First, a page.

As we communicate science to the public, it is also important to explain how science works and how to distinguish science from pseudoscience. From years of being in the field, scientists generally have their ‘bullshit’ detectors pretty finely calibrated, which leads to a type of illusion of transparency.  In other words, scientists often underestimate how difficult it is for people outside their field to distinguish established science from pseudoscience. The reason for this is not just that pseudoscience is ubiquitous on the internet. The most persistent and damaging pseudoscience (homoeopathy, climate change denial, anti-vaccination, etc) is justified using studies published in peer reviewed journals by PhDs. Peddlers of pseudoscience use these studies to support their claims while ignoring all other studies which refute them. The vast majority of the public will have no knowledge of the follow up literature (or details of the experiment design and intricacies of statistical significance). Good science reporting will be careful to make wide reaching claims on the basis of a single study, and will mention the statistical significance of results, but such reporting is the exception, not the rule. Therefore, articles on pseudoscience websites can be effectively indistinguishable from much of run of the mill scientific news reporting.

The first lesson we must teach, therefore, is that science is not perfect — in fact flawed, incorrect science is published all the time. The current incentive structure in academic science is perverse in several ways, as laid bare in a 2013 article in T__he Economist.  Positive results are strongly biased over negative ones. New results are biased over independent verification of previously published results. Perhaps most importantly, there is little punishment for publishing flawed results, but often explicit punishments for not publishing (inability to get grants, loss of promotion). Thus researchers would rather publish ‘whatever they’ve got’, even if its flawed, than not publish at all. Finally, a panoply of lower tier peer review journals allow for virtually anything to be published.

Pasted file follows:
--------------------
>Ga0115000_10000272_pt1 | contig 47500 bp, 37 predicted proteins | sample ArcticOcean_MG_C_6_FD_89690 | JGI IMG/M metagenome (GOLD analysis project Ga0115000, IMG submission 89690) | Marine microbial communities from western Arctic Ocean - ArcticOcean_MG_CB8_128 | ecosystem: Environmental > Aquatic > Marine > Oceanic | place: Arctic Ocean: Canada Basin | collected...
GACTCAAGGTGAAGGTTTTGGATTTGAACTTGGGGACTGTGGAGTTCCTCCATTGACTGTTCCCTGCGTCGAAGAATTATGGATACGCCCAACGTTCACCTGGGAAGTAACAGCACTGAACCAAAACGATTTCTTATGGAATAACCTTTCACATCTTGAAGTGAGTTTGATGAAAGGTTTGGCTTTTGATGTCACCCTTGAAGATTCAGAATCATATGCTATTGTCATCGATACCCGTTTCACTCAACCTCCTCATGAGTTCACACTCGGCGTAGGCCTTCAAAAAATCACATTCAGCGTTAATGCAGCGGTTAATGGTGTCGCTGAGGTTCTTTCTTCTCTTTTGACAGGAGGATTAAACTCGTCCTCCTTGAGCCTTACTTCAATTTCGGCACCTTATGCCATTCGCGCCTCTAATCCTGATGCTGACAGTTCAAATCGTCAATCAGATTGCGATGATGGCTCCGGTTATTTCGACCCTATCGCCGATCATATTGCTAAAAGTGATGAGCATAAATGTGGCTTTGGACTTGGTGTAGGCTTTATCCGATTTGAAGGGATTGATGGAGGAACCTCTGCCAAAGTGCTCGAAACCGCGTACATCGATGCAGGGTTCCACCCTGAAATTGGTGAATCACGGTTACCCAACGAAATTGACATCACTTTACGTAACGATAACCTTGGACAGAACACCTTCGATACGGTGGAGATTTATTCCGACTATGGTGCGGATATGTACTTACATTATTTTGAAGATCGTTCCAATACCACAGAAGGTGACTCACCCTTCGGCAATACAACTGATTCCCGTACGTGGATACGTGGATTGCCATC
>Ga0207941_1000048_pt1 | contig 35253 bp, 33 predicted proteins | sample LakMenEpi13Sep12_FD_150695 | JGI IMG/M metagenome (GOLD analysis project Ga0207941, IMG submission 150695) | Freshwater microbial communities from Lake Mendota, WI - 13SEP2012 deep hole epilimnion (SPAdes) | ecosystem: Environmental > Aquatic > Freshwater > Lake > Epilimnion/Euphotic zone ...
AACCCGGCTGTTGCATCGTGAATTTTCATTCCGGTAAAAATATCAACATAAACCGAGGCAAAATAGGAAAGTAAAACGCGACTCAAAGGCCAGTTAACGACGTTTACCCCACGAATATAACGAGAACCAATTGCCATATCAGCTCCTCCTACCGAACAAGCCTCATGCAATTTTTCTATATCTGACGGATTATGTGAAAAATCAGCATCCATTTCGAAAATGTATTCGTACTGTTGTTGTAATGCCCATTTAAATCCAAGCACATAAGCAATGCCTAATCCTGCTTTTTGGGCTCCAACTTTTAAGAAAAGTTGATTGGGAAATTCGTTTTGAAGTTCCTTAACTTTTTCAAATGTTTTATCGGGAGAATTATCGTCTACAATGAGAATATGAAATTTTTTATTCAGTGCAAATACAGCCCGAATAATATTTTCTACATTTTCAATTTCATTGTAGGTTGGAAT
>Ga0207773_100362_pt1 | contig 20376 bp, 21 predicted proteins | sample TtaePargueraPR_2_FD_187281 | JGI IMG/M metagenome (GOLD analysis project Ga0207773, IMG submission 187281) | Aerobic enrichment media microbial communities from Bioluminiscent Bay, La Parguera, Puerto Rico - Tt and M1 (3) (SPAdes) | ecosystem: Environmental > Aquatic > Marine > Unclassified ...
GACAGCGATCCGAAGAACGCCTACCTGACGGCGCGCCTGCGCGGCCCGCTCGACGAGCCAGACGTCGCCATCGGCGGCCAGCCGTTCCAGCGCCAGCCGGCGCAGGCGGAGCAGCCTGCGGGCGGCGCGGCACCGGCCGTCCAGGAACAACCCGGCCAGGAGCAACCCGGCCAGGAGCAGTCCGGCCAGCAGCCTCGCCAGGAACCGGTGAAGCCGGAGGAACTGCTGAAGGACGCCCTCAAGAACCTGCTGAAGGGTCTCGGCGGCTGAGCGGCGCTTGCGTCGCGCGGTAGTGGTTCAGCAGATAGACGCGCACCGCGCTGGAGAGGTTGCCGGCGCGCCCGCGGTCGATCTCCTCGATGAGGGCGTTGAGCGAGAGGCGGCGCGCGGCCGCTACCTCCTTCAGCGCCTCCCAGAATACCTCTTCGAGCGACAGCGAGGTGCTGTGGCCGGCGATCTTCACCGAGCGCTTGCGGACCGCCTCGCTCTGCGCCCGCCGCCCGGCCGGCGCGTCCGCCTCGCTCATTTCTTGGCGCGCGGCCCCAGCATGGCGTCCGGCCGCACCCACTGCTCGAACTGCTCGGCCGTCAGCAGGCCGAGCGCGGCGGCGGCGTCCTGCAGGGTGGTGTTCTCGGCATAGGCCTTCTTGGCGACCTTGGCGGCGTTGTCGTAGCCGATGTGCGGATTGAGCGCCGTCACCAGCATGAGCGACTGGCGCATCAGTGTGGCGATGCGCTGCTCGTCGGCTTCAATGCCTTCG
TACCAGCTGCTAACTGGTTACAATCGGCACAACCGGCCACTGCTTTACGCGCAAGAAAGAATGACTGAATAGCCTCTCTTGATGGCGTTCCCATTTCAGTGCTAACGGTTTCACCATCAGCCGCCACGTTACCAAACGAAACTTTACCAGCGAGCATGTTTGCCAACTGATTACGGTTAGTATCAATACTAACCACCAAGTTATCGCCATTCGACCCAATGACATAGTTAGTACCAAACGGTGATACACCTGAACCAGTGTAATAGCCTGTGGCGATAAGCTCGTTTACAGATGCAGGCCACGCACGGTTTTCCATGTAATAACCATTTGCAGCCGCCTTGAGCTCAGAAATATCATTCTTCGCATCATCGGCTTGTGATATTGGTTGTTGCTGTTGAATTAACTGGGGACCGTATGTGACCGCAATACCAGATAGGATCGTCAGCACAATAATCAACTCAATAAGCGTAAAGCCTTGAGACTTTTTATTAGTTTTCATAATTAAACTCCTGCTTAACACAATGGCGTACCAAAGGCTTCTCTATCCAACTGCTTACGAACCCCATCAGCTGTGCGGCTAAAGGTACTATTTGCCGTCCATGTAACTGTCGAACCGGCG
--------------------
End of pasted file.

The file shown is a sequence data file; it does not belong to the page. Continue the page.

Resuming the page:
Recently, there have been several ‘meta’ science studies – that is scientific studies about science. To quote from The Economist article:

A few years ago scientists at Amgen, an American drug company, tried to replicate 53 studies that they considered landmarks in the basic science of cancer, often co-operating closely with the original researchers to ensure that their experimental technique matched the one used first time round. According to a piece they wrote last year in “Nature”, a leading scientific journal, they were able to reproduce the original results in just six.”


“John Bohannon, a biologist at Harvard, recently submitted a pseudonymous paper on the effects of a chemical derived from lichen on cancer cells to 304 journals describing themselves as using peer review. An unusual move; but it was an unusual paper, concocted wholesale and stuffed with clangers in study design, analysis and interpretation of results. Receiving this dog’s dinner from a fictitious researcher at a made up university, 157 of the journals accepted it for publication.”